Pyrénées-Atlantiques (French pronunciation: [pi.ʁe.ne.a.tlɑ̃.tik]; Gascon: Pirenèus-Atlantics; Basque: Pirinio-Atlantiarrak or Pirinio-Atlantikoak) is a department in the southwest of France which takes its name from the Pyrenees mountains and the Atlantic Ocean.
The Basque Country (Basque: Euskal Herria) is the name given to the home of the Basque people in the western Pyrenees that spans the border between France and Spain on the Atlantic coast. It is the oldest documented Basque name for the area they inhabit, dating to the 16th century and thus predates the emergence of Basque nationalism by at least two centuries.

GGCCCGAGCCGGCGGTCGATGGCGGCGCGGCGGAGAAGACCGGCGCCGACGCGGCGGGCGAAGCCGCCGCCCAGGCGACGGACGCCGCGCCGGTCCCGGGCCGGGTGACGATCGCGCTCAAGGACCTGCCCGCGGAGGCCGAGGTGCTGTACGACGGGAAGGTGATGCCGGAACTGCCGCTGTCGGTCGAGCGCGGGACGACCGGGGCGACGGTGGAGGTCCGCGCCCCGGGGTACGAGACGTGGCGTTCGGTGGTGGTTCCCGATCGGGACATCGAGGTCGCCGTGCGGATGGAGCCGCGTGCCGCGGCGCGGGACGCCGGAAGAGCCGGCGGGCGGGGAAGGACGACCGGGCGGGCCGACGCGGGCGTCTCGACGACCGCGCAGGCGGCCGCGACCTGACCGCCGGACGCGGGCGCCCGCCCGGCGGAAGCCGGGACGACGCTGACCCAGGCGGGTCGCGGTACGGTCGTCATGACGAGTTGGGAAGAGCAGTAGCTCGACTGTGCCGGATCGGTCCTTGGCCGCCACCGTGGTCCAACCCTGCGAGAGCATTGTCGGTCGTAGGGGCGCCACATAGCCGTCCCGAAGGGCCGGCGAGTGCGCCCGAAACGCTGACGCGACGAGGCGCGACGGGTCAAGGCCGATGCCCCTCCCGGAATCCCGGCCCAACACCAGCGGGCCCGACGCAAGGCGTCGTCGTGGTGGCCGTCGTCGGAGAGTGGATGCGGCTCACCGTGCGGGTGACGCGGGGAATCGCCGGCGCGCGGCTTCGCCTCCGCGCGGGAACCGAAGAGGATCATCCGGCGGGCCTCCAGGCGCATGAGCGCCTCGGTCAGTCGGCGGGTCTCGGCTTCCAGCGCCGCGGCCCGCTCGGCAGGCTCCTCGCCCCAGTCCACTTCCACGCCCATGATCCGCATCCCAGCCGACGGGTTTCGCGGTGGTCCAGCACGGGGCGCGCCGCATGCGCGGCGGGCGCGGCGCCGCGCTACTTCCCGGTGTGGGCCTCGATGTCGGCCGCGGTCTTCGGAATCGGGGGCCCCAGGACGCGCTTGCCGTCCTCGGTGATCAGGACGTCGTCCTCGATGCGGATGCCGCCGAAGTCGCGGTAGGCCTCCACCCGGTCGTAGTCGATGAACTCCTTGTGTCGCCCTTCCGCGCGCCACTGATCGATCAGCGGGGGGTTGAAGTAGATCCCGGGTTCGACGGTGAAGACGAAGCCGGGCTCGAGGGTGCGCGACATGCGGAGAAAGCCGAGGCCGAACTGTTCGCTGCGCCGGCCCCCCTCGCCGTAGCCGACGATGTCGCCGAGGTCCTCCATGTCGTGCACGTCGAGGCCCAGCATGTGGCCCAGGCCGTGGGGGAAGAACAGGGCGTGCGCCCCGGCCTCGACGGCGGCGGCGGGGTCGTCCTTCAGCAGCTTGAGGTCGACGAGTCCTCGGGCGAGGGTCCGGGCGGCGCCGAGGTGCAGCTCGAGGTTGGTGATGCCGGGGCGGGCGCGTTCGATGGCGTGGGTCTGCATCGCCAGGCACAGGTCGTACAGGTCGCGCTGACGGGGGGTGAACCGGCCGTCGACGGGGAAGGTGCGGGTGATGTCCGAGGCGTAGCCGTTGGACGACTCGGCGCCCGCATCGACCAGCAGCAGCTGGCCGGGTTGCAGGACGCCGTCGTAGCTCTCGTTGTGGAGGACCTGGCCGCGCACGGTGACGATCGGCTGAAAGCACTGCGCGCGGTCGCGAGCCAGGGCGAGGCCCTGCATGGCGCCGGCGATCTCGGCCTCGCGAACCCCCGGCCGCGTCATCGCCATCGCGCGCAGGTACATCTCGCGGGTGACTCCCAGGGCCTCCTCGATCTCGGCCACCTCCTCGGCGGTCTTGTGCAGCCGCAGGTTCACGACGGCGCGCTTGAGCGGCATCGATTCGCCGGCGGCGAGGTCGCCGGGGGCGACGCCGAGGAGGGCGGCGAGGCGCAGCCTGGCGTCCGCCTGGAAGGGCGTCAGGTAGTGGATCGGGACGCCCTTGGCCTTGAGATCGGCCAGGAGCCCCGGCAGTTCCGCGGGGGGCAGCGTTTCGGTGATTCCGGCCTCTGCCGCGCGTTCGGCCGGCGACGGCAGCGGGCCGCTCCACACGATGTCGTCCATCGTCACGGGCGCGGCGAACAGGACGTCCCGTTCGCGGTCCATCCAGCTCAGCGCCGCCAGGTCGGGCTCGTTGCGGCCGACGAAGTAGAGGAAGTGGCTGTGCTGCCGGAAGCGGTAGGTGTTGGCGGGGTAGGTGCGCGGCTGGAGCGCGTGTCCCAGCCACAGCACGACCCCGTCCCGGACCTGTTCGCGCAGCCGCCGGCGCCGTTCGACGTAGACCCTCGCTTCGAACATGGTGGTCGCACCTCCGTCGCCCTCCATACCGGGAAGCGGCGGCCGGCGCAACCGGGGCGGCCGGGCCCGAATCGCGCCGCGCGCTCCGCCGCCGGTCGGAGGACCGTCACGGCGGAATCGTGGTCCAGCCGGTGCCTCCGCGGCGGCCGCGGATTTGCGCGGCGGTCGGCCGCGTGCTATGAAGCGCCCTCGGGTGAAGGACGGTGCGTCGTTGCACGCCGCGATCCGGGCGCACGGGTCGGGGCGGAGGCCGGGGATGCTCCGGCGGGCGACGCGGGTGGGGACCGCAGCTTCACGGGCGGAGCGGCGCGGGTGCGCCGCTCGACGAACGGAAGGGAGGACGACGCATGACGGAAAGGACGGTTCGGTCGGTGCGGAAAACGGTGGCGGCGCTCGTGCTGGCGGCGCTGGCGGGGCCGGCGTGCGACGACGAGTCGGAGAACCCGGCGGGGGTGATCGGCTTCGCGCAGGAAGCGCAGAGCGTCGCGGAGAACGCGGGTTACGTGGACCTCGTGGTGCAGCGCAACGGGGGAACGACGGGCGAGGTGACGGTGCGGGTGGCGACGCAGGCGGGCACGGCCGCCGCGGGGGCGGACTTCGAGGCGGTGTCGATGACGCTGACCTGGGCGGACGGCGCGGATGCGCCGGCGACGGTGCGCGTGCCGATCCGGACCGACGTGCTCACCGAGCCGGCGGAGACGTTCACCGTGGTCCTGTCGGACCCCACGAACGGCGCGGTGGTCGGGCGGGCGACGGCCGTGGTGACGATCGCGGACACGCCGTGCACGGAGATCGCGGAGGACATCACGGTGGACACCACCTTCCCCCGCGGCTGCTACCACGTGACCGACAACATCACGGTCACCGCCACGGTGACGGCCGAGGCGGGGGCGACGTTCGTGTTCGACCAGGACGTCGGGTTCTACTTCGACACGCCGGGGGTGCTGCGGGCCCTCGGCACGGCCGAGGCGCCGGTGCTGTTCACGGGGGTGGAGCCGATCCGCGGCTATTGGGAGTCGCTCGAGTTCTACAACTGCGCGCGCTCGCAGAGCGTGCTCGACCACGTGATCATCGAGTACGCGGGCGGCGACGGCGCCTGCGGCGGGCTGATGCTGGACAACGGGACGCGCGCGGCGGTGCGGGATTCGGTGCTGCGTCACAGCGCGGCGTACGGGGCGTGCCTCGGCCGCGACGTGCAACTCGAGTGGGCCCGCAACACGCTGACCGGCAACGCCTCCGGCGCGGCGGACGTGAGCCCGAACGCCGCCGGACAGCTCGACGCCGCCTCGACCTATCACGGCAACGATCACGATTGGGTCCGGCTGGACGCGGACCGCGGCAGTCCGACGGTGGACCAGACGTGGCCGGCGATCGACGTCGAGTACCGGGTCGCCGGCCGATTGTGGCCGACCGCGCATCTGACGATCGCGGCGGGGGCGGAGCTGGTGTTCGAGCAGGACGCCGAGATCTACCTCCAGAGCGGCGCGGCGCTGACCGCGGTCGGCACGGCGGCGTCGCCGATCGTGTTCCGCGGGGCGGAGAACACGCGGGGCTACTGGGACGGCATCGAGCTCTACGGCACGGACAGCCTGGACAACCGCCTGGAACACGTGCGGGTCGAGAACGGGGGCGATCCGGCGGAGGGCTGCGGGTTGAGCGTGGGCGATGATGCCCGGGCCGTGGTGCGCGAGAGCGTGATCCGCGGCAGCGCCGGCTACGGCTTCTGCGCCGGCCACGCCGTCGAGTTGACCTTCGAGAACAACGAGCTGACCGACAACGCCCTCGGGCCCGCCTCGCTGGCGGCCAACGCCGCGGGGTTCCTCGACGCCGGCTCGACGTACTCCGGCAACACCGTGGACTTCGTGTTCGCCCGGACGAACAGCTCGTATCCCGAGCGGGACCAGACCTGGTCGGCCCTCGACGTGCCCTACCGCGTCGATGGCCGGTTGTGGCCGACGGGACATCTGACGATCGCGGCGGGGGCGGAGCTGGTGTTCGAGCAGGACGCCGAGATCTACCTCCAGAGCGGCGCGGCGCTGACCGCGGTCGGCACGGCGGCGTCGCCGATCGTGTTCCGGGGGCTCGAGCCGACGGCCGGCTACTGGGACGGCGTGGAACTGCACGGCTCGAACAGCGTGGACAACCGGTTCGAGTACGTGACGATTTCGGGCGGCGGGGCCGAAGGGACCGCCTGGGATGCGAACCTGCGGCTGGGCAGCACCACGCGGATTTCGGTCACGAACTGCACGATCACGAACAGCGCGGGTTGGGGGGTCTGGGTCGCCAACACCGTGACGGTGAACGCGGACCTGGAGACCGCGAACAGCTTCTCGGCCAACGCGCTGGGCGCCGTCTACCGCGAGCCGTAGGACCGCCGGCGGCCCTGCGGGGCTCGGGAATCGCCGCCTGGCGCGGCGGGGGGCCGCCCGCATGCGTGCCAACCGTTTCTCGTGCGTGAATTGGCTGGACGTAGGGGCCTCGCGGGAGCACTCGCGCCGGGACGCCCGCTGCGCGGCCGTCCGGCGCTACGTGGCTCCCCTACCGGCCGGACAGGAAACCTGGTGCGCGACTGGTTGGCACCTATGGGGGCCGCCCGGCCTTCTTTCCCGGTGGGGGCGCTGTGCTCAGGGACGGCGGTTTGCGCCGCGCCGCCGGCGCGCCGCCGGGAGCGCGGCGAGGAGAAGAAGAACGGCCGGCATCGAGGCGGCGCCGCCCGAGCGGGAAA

Even though they are not necessarily synonyms, the concept of a single culturally Basque area spanning various regions and countries has been closely associated with the politics of Basque nationalism. The region is home to the Basque people (Basque: Euskaldunak), their language (Basque: Euskara), culture and traditions. The area is neither linguistically nor culturally homogeneous, and certain areas have a majority of people who do not consider themselves Basque, such as the south of Navarre where in 1996 the census reported that 71% of inhabitants did not identify themselves as Basque - although a lot fewer people in the same area (53%) opposed measures to support the Basque language.